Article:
The subsurface ocean of Enceladus: A habitable place in our solar system ?

Main Colloquium
Prof. Frank Postberg
Institute of Geological Sciences, Freie Universität Berlin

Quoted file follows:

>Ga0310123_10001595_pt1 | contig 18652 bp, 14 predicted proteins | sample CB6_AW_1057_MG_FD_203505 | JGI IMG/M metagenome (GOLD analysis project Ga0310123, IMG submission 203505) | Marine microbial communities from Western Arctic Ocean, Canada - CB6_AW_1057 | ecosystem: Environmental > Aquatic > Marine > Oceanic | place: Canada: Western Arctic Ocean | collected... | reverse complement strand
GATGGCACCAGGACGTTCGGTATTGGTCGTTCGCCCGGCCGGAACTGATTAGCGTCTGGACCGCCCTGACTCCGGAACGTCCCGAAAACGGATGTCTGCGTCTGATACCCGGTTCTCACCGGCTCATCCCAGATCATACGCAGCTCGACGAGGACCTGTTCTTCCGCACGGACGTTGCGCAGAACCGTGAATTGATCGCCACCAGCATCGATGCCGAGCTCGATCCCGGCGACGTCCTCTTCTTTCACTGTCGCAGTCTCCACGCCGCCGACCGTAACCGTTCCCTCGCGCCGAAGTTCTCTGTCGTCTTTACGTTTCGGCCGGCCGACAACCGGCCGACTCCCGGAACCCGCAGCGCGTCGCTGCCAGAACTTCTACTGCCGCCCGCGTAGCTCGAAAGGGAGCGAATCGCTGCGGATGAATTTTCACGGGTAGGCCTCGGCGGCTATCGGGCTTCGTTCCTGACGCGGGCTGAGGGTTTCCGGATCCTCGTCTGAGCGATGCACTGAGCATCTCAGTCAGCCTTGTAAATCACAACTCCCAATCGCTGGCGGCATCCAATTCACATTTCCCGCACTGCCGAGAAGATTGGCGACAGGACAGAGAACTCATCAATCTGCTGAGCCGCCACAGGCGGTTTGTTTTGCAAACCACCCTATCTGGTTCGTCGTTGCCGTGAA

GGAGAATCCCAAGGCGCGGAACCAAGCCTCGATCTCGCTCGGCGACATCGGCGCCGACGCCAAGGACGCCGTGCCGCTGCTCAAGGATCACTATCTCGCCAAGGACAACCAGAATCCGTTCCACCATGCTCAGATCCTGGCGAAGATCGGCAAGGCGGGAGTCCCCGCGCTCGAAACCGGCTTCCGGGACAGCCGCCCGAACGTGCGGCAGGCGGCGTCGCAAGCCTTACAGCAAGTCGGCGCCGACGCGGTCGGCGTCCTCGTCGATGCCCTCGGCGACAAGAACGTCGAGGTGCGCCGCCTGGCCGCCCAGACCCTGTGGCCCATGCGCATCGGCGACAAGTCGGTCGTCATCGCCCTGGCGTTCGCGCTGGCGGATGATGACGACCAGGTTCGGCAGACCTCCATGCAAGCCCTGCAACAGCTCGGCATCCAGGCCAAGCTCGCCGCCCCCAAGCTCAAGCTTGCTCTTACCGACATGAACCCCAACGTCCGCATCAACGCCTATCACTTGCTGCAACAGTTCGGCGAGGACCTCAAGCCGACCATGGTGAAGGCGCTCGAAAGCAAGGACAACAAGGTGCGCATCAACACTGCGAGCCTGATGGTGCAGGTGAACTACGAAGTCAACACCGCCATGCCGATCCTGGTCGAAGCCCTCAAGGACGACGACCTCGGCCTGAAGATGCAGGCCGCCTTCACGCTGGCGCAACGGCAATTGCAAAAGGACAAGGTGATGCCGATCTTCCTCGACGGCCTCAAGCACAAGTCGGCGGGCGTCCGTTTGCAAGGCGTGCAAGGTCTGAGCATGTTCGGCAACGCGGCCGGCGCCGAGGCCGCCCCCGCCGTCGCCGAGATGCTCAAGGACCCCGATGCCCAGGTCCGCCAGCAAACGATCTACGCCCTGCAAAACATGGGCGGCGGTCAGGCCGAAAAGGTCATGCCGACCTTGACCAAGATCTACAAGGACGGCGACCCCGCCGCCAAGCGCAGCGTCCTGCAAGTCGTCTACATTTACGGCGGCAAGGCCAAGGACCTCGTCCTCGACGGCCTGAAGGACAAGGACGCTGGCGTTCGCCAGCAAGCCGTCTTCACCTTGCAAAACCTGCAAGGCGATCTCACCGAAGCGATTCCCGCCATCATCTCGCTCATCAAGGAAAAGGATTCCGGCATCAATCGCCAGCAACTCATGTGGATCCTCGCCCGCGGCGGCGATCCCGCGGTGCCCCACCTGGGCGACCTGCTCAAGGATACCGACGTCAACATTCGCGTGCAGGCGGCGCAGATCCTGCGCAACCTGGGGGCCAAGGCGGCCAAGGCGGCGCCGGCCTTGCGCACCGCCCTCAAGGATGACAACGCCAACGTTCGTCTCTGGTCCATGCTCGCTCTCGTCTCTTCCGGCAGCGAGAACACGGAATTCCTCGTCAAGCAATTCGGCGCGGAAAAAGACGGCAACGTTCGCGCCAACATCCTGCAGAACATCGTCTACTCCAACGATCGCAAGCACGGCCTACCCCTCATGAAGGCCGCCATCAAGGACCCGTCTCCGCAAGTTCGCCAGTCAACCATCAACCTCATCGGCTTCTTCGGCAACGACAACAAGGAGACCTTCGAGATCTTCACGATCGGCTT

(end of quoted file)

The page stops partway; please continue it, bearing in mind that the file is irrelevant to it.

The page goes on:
Saturn's icy moon Enceladus harbours a global ocean, which lies under an ice crust of just a few kilometres thickness and above a rocky core. Through warm cracks in the crust a cryo-volcanic plume ejects ice grains and vapour into space providing access to materials originating from the ocean. The ocean is 30-55 km deep and provides an environment of mild salinity and alkaline pH. Hydrothermal activity is suspected to be occurring at the bottom of the ocean and also deep inside the water-percolated porous core. The energy is delivered by tidal dissipation. Two mass spectrometers aboard the Cassini spacecraft, the Cosmic Dust Analyzer (CDA) and the Ion and Neutral Gas Spectrometer (INMS) frequently carried out compositional in situ measurements of plume material emerging from the subsurface of Enceladus. Our latest results now show that, in addition to volatile organic compounds, some emitted ice grains contain concentrated macromolecular organic material with molecular masses clearly above 200u. The mass spectra of the two instruments provide key constraints on the macromolecular structure that contains both aromatic and aliphatic constituents as well as oxygen bearing and likely nitrogen bearing functional groups. The finding is suggestive of thin organic-rich film on top of the oceanic water surface. We suggest that the detected organic compounds mostly originate from Enceladus' hydrothermally active rocky core. Thermal ocean convection together with bubbles of volatile gases, transports these and other materials from the moon's core up to the ocean surface. There, organic nucleation cores - generated by bubble bursting and subsequently coated with ice from vapor freezing - are ejected into space. This nucleation shows similarities to the formation of ice clouds from organic sea spray on Earth and allows probing of Enceladus' organic inventory in drastically enhanced concentrations.